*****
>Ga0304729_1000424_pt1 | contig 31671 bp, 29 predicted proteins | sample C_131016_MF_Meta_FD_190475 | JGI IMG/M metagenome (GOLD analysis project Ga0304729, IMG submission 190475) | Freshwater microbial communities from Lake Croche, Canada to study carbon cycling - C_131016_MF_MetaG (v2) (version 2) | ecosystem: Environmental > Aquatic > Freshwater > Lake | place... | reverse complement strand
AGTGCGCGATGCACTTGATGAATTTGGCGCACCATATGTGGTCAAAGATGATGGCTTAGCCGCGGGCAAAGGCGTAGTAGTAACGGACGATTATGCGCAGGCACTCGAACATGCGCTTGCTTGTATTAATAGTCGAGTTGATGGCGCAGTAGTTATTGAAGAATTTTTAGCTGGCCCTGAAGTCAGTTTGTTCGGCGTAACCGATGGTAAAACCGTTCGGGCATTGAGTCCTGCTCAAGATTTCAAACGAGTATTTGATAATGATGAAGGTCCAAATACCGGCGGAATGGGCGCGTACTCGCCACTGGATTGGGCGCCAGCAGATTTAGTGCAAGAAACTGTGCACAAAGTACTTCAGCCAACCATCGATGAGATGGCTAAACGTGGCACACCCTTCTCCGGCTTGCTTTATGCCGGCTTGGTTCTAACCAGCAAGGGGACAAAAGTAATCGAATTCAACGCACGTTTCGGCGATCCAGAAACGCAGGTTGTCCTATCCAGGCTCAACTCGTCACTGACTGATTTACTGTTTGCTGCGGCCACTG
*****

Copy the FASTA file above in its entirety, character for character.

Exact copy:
>Ga0304729_1000424_pt1 | contig 31671 bp, 29 predicted proteins | sample C_131016_MF_Meta_FD_190475 | JGI IMG/M metagenome (GOLD analysis project Ga0304729, IMG submission 190475) | Freshwater microbial communities from Lake Croche, Canada to study carbon cycling - C_131016_MF_MetaG (v2) (version 2) | ecosystem: Environmental > Aquatic > Freshwater > Lake | place... | reverse complement strand
AGTGCGCGATGCACTTGATGAATTTGGCGCACCATATGTGGTCAAAGATGATGGCTTAGCCGCGGGCAAAGGCGTAGTAGTAACGGACGATTATGCGCAGGCACTCGAACATGCGCTTGCTTGTATTAATAGTCGAGTTGATGGCGCAGTAGTTATTGAAGAATTTTTAGCTGGCCCTGAAGTCAGTTTGTTCGGCGTAACCGATGGTAAAACCGTTCGGGCATTGAGTCCTGCTCAAGATTTCAAACGAGTATTTGATAATGATGAAGGTCCAAATACCGGCGGAATGGGCGCGTACTCGCCACTGGATTGGGCGCCAGCAGATTTAGTGCAAGAAACTGTGCACAAAGTACTTCAGCCAACCATCGATGAGATGGCTAAACGTGGCACACCCTTCTCCGGCTTGCTTTATGCCGGCTTGGTTCTAACCAGCAAGGGGACAAAAGTAATCGAATTCAACGCACGTTTCGGCGATCCAGAAACGCAGGTTGTCCTATCCAGGCTCAACTCGTCACTGACTGATTTACTGTTTGCTGCGGCCACTG